Americans don't hug "properly". They don't even kiss. They reach their arms wide to embrace you and then when you think they are going to kiss you on the cheek because they are reaching over close to your ear, they barely touch your cheek with theirs and then they move back to the initial starting position, leaving me in a perplexed "was it a hug or was it a kiss", "what the fuck was that?" state. It usually throws me off for the first few minutes of the interaction that follows (because I usually accidentally kiss them on an ear or neck expecting a kiss and the weird "hug me but don't touch me" is disturbing), and thus not only does it not connect, but its fakeness just throws me off and I might have been better off with a handshake or nothing at all, Russian style.
So when I heard " Would you like to share a hug?", I had never heard anyone ask me that question before. And when I heard that question, every particle in my body wanted that hug and it was with great satisfaction that I shared it. It was beautiful. How it was asked and the real-ness of it, and you can imagine how connecting it was.
I learned that "No" is a full sentence.
Having to say "no" had been an uncomfortable thing for me.
"No, I don't want to buy this product."
"No, I don't have time for this."
"No, I don't want the third serving of your delicious Turkish food."
I used to see "no" as rejection when it was said to me, and when I was saying "no" to others, I felt like I was depriving them of something. No wonder when it was time to say it or hear it, it just created a swarm of uncomfortable and unpleasant emotions.
When I saw a Cuddle Party on the schedule of the East Coast Tantra Festival, I panicked. "Maybe I just won't go", I thought. "And I can drive back to the airport tomorrow morning". Then it was explained to me that with all of the workshops at the festival, I don't need to participate in them, and I can just watch, I felt like a weight of giant mountain fell off my shoulders and I went to the Cuddle Party, as curiosity washed over me.
"Let's get the hardest thing out of the way first", Monique Darling, the workshop presenter says, "You are going to turn to your partner right now, and ask "Can I kiss you?" and the other person will say "No", to which you will respond "Thank you for taking care of yourself."
You see, when people say "no" to you, they are not rejecting you, they are taking care of themselves."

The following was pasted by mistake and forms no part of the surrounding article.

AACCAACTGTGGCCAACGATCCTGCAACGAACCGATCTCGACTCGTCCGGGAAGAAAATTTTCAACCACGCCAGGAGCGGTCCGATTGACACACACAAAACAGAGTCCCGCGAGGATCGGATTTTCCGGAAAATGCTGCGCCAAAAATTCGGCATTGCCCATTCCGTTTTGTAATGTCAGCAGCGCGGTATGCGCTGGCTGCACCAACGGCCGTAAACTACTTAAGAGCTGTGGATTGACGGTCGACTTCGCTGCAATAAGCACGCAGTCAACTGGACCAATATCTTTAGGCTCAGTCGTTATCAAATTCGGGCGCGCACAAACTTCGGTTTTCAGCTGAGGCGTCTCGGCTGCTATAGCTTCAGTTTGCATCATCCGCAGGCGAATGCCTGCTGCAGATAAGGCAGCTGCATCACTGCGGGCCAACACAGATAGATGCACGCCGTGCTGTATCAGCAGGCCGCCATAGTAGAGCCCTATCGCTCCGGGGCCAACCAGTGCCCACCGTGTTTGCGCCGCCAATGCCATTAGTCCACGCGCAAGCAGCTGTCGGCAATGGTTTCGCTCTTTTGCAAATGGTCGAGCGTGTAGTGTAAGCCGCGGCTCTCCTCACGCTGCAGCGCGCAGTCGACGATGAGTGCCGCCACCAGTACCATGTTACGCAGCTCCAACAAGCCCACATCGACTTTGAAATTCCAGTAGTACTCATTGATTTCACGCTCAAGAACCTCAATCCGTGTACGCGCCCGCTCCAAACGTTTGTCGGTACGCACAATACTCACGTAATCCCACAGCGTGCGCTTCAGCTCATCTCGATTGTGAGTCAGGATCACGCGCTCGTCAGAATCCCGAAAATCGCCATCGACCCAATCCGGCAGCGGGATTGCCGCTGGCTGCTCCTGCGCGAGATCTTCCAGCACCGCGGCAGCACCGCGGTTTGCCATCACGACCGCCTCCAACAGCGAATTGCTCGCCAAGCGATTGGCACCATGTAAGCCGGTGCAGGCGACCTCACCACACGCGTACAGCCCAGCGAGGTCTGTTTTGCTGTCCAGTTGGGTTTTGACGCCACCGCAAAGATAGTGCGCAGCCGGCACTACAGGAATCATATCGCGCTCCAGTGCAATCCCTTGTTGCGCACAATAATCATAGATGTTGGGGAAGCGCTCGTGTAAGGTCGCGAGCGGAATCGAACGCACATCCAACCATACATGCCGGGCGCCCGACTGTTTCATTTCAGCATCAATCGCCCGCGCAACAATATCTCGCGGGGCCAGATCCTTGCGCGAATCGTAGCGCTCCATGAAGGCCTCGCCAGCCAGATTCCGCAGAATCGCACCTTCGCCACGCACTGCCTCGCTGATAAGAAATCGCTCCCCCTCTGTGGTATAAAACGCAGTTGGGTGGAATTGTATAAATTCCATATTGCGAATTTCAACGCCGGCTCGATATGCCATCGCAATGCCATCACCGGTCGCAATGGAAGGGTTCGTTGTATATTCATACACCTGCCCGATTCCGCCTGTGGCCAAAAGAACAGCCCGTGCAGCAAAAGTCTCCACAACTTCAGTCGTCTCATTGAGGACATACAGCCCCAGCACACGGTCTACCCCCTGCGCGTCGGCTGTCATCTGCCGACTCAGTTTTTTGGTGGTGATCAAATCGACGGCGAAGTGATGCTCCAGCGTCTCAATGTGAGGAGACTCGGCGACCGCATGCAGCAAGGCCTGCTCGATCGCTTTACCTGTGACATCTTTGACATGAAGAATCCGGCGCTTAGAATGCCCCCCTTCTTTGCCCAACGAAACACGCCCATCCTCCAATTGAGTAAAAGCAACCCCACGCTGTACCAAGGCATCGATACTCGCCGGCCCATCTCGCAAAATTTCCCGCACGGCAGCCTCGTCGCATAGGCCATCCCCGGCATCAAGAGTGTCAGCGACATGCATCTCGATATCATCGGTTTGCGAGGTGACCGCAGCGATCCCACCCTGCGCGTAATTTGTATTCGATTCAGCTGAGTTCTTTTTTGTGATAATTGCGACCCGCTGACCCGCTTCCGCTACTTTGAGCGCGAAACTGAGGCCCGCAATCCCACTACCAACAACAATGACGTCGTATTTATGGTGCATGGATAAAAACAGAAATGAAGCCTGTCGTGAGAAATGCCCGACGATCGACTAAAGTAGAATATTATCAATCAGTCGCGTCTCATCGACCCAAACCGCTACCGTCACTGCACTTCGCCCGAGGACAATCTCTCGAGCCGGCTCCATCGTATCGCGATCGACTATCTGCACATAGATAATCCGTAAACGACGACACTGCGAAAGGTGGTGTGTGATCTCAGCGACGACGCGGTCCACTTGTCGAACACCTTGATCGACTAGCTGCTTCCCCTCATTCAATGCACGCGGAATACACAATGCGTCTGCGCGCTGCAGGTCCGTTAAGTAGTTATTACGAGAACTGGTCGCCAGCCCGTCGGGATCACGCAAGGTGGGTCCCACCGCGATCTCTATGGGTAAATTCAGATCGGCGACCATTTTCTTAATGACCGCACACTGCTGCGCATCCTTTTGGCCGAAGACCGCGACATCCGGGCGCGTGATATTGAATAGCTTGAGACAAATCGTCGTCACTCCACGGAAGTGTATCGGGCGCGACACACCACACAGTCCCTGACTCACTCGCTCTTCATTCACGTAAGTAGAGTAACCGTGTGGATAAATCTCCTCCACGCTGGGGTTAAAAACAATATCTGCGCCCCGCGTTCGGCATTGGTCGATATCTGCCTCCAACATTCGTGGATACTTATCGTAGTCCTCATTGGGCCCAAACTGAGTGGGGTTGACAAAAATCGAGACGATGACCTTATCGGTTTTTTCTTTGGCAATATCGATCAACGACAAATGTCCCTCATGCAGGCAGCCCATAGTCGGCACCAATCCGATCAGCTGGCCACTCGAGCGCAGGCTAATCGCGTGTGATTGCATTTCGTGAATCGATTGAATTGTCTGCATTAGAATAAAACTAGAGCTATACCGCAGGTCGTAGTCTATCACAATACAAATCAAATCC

And we practiced that.
And then we practiced "Will you kiss me?" - "No" - "Thank you for taking care of yourself."
And having practiced that, those words really sank in. And the way I started seeing the whole thing changed from rejection and having to deprive someone of something to empowerment and celebration. How beautiful it is that I when I say "No", I am actually choosing what is good for me, choosing what I want, and how empowering it feels. And what a celebration it is when I see that someone else does the same for themselves, and instead of a "awww, how come you said no?" I congratulate them by saying "thank you for taking care of yourself."
That night we also talked about consent. About consent to be touched. "Is it ok if I touch your hand?" Is it ok if I run my hand up your arm and touch your shoulder?" Who talks like that, right? How often do we touch other people during a conversation as a way to connect with them? And then I thought about my daughters, whose Turkish relatives insist on grabbing them by the cheek at any moment, grabbing them and forcing them into a hug or kiss. "Alsu, go kiss your uncle hello. Lila, give so-and-so a hug."
"When you touch someone without their permission, you are taking away their voice" explained Monique. Tears started pouring down my cheeks...
I ask my daughter if I can kiss her. Sometimes she says no, and since she is only three and a half now, at those moments I feel like the time I have left to kiss and hug her is running out, because she is going to grow up so fast, and then forget about it. But I must respect her. And now, instead of ordering them to go kiss or hug someone, I ask "Do you want to kiss your uncle hello?" It usually is a yes. But at least it is their choice, their will.
"No" is a complete sentence.
How empowering is that?
No, I cannot help you right now because I am taking care of myself. And you don't even need to explain that, because you know. It eliminates the need to say sorry twenty five times or apologize every time you say "no", and THAT makes you more powerful. I feel like every time you say "sorry" you are apologizing for your existence, and diminishes your worth, your being, your presence (not to be confused with a sincere apology where necessary, you see my point, right?)
I learned to really give people a chance before jumping to conclusions
This one requires ongoing practice, but the lesson of it that I had at the East Coast Tantra Festival was so powerful, that I speak about it all the time and really take it to heart.